Today, I became annoyed by an article in 'The Guardian'. It was a piece discussing the consequences for the Nobel Laureate British biochemist, Sir Tim Hunt, after his disastrous speech at the World Conference of Science Journalists in Seoul last week.  

Sign created by Dr Sarah Tuttle  @niais

Sign created by Dr Sarah Tuttle @niais

For anyone out of the loop, Hunt announced:

"Let me tell you about my trouble with girls … three things happen when they are in the lab … You fall in love with them, they fall in love with you and when you criticise them, they cry."

He then went on to state he was in favour of single sex laboratories. 

To cement the deal, this was at a luncheon for female scientists and journalists; the people most likely to recognise the offence and be professionally equipped to take it to the world within 30 seconds. A lead balloon would float more gently

The subsequent uproar saw Hunt being forced to resign from his honorary professorship at University College London, The Royal Society and at the European Research Council. His career --he admits-- is in sheds. “I have been hung out to dry,” he told the Guardian. 

The Guardian article is sympathetic to Hunt. This one statement has seen his life work in tatters and his home hounded by journalists prying into his family's private affairs. I, too, am sympathetic. Hunt badly misjudged a situation that was meant to be taken with light humour. It is unlikely he intended to be sexist with a wife who is a senior immunologist, and his backers are adamant that Hunt is highly supportive of young scientists, completely irrespective of their gender.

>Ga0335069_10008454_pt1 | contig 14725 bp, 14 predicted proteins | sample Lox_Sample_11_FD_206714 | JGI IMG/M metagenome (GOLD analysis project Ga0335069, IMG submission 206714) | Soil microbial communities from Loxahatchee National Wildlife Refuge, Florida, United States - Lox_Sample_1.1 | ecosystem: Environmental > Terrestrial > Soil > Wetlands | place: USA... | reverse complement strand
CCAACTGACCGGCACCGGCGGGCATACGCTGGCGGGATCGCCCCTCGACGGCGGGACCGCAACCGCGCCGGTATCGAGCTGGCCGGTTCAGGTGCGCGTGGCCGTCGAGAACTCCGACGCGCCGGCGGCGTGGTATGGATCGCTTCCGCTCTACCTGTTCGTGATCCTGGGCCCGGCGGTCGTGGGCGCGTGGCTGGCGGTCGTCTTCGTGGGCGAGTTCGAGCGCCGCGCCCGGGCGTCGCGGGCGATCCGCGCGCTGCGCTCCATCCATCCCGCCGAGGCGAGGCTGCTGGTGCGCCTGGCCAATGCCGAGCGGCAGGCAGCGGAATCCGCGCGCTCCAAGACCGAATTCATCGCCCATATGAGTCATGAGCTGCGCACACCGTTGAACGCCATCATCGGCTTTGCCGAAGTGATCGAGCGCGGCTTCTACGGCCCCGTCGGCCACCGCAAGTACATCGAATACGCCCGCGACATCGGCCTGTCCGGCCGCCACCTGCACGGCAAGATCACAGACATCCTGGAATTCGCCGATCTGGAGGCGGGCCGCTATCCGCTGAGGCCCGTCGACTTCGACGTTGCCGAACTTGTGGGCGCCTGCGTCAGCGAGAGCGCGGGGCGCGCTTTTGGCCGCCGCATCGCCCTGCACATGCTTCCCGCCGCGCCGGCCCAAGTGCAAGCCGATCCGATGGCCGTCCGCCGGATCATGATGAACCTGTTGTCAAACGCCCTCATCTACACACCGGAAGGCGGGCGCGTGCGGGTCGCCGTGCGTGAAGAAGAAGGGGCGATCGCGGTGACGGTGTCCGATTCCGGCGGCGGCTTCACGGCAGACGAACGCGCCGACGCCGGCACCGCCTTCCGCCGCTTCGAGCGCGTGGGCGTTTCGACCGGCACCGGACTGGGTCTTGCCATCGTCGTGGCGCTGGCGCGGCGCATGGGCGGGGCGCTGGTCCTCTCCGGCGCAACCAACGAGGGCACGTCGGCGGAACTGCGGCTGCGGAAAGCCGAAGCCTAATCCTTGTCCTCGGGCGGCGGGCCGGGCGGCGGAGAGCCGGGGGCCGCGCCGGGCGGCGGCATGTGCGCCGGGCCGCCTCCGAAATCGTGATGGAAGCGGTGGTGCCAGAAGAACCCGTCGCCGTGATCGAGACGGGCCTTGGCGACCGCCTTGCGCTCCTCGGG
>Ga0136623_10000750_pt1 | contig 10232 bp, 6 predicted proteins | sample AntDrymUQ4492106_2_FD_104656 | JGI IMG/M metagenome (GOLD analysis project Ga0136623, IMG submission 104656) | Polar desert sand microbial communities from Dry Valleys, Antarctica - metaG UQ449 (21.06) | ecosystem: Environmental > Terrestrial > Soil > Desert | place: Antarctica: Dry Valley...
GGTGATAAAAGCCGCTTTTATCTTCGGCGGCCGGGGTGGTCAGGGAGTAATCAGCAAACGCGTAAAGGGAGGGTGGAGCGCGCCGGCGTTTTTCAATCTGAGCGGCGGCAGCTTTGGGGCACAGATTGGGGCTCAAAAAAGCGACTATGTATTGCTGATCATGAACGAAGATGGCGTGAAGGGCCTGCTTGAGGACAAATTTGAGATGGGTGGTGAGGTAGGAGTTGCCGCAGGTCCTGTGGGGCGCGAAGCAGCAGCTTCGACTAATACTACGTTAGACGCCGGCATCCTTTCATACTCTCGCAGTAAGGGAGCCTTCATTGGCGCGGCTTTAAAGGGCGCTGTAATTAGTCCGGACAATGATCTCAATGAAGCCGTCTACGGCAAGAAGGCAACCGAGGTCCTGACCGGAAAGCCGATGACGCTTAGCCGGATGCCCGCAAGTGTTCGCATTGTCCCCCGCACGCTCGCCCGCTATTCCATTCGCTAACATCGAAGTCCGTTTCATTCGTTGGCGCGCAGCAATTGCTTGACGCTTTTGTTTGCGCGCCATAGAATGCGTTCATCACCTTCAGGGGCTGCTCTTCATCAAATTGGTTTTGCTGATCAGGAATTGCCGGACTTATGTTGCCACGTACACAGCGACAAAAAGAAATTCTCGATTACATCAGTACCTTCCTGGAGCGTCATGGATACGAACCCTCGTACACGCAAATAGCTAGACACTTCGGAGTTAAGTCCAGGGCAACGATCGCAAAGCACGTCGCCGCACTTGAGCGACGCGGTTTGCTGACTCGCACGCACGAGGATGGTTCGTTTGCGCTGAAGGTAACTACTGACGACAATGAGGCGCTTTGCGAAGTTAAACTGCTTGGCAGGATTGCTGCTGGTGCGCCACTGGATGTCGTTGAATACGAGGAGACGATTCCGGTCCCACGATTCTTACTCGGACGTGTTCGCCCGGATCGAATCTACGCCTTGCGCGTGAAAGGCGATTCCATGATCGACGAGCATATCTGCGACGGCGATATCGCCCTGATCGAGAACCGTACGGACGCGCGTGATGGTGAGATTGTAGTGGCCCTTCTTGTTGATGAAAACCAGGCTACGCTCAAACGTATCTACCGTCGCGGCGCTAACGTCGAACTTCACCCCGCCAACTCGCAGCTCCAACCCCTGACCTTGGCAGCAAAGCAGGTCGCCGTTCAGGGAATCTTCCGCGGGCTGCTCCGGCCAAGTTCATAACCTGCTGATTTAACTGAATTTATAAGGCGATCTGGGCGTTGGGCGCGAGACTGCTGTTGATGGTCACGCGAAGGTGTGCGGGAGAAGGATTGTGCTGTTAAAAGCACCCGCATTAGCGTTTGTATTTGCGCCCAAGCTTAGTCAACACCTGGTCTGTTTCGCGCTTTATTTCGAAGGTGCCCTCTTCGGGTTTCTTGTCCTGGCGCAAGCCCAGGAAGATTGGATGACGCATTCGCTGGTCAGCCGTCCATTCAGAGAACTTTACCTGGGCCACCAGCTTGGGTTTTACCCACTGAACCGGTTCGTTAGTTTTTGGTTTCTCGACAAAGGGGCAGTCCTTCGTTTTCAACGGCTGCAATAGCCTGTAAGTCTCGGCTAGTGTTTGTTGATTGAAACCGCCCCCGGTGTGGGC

What is annoying me is that neither the Guardian article nor Hunt seem to understand why what he said was a problem.

Hunt's apology underlines this fact when he told the BBC

"I'm really, really sorry I caused any offence, that's awful. I certainly didn't mean that. I just meant to be honest, actually."

The implication is that he believes his words struck a nerve due to sensitivity of his audience. This is not a totally unreasonable guess: with the percentage of women in STEM occupations at just 13%, the majority of people in Hunt's audience had likely personally experienced sexism during their careers. However, a hurt 13% is unlikely to have created a ruckus of this size and does not explain the many male supporters who appeared on my twitter feed.

So, Sir Tim Hunt, in case you happen to read this, here is the issue:

Every person that laughs at your problem with women in the lab causes another girl to drop out of science.

The fraction of women decreases at every stage in the science career track, but a substantial number are lost during school. This occurs right around the time where gender identity is developing. Jokes suggesting women's work ability is impaired by over-emotion, that easy-to-use tools are 'girly' or the use of gendered idioms such as 'boys with toys' paints a picture of a men-only world. A young girl therefore has the choice of identifying as female or considering a career in science.

What kind of crazy, batshit choice is that?